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Cuyahoga County executive's race now has third candidate as Warrensville Hts mayor announces bid

Cuyahoga County Administrative Headquarters
Posted at 7:25 PM, Jan 05, 2022

CUYAHOGA COUNTY, Ohio — Longtime Warrensville Heights Mayor Brad Sellers announced that he will be entering the 2022 race for Cuyahoga County Executive, joining fellow Democrat and former University Circle Inc. president Chris Ronayne and former county commissioner Lee Weingart, a Republican. All three men are seeking to replace Armond Budish, who announced last year that he will not seek re-election.

Standing before a podium with a backdrop comprised of red and gray campaign signs bearing his name, Sellers spoke of his tenure as mayor and economic development director of Warrensville Heights. He touted the financial and psychological turnaround of the predominantly black east side suburb under his tenure. Sellers said he “changed the game” for his community and vowed to do the same for the county.

“Cuyahoga County residents want, need and deserve more good things happening for them. They should expect a county government that can get the job done,” Sellers said in his campaign announcement Wednesday afternoon, held virtually because of the pandemic. “We’ve been getting the job done in Warrensville Heights even though most people said we couldn’t.”

Comprised of 59 cities, villages, and communities, Cuyahoga County’s population over the recent decade has largely remained stagnant, according to the most recent census. Growing the county, enhancing its economy, and tackling the behemoth that is the possible construction of a new county jail is likely to be major issues over the course of the campaign.

Sellers, a former professional basketball player prior to his time in city government, said county government and its $1.5 billion budget has much to improve upon.

“We have to deliver on health and human services. You have to. That’s the backbone here. I will tell you there is room for improvement. It’s not denigrating anybody. There is room for improvement,” Sellers said. “If you have ever been caught up in the system, you know what I’m talking about.”

Lee Weingart, a former county commissioner, was more direct in his critique of county government; it’s broken, he said. Announcing his candidacy in February 2021, Weingart has the advantage of having a head start on his campaign and necessary fundraising. Although he will be on the republican ticket, Weingart said he is running on his platform and not necessarily party affiliation.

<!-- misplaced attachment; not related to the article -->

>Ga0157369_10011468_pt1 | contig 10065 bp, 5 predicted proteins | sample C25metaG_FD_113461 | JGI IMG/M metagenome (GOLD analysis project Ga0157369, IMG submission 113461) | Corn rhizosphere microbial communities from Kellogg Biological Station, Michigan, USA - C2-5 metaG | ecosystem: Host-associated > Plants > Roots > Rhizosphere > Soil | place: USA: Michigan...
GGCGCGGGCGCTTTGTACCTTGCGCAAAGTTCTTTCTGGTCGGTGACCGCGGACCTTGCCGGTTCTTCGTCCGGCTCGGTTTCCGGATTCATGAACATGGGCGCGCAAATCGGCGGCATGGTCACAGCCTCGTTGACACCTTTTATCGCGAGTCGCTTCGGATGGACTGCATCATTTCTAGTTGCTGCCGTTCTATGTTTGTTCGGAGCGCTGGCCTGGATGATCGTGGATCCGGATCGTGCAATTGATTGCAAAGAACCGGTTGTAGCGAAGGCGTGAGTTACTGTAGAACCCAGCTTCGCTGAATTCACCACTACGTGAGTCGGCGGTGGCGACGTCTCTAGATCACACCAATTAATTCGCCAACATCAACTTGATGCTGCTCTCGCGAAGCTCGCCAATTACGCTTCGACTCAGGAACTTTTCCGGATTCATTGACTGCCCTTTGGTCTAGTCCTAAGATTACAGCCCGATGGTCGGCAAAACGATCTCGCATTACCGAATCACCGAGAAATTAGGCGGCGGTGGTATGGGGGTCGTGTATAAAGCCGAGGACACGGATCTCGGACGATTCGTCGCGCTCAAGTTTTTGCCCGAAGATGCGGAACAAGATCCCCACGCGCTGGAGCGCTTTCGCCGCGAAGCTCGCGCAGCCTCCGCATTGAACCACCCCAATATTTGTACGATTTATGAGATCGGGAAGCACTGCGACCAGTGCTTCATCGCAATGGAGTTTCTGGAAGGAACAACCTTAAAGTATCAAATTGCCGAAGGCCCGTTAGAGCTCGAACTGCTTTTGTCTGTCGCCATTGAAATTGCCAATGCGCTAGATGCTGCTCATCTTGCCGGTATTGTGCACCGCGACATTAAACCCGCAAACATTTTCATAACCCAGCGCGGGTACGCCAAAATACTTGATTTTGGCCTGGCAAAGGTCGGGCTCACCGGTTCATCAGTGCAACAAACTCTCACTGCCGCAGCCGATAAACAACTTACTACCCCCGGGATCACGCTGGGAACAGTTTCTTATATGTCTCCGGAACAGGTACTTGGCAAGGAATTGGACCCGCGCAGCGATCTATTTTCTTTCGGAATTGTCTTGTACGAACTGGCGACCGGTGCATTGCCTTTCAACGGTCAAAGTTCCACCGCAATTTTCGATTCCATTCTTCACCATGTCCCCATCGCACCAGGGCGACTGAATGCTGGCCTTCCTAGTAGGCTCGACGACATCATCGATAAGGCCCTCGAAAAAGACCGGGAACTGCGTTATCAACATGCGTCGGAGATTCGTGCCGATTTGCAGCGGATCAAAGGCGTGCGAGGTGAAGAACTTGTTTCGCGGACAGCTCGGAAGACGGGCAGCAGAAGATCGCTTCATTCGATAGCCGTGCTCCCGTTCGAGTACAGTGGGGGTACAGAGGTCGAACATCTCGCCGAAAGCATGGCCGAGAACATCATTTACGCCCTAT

In an interview Wednesday, Weingart said the primary focus of his campaign will be to help families build, generate and maintain wealth, which will translate to getting families lifted out of poverty and hunger.

“I have an initiative called 10,000 Homes for Cuyahoga County, which will help 10,000 families build, buy, renovate or repair their home,” Weingart said. “Secondly, we’ll have targeted economic development that will move jobs to our urban core, which is where most unemployed people live, and thirdly entrepreneurial initiatives to help grow small businesses.”

Weingart also highlighted the county’s tax climate as a focus of his platform, vowing to hold the line on taxes while also creating opportunities and new jobs. He has also provided specifics in his desire to see the size of county government reduced, highlighting the fact that the county has more employees than Franklin County, which has a higher population.

“Through a voluntary early retirement program and through attrition, I will shrink the size of county government and take the savings and invest it in nonprofit organizations in our neighborhoods to create wealth in our neighborhoods,” Weingart said.

Democrat Chris Ronayne officially stepped down from his post as president of University Circle Inc. on Oct. 1 to begin campaigning full-time for the county executive’s position. At the helm for the community service organization for more than a decade, Ronayne has been credited with injecting new life into University Circle, which is one of Cleveland’s most important business, cultural and educational hubs. Prior to his tenure at University Circle Inc., Ronayne was the chief of staff under former Cleveland Mayor Jane Campbell.

“It’s time to rethink our economy but we have a base to build on. We have a medical community here. We have an incredible manufacturing community and we have an incredible lakefront in front of us to leverage more waterborne resources and do more with our Great Lakes,” Ronayne said on Wednesday. “Our communities have to be fiscally solvent. They have to be safe. They have to be ones where people can find jobs in their future. The worst story is when you hear of a student that graduates and can’t come home to Cleveland because they can’t find a job.”

The future of the Cuyahoga County jail may potentially be one of the fault lines in the 2022 county executive’s race. Although Sellers mentioned the jail as a priority, he did not provide specifics as to his position on the proposed construction of a new jail facility.

Weingart said the current jail proposals, which could be well in excess of hundreds of millions of dollars, are too exorbitant and, instead, money should be invested in building up the county’s pre-trial diversion programs.

“I would be more much more aggressive in diverting non-dangerous arrestees and those that have mental health and addiction challenges to our diversion center,” Weingart said. “I would expand it from 50 beds to 150 or 200.”

Ronayne said preventative programs and diversion strategies must be considered.

“I think we need to have a conversation about how do we help people avoid the front door into the jail… with preventative programs, divergent strategies, with working with our myriad community organizations that are here to help,” Ronayne said.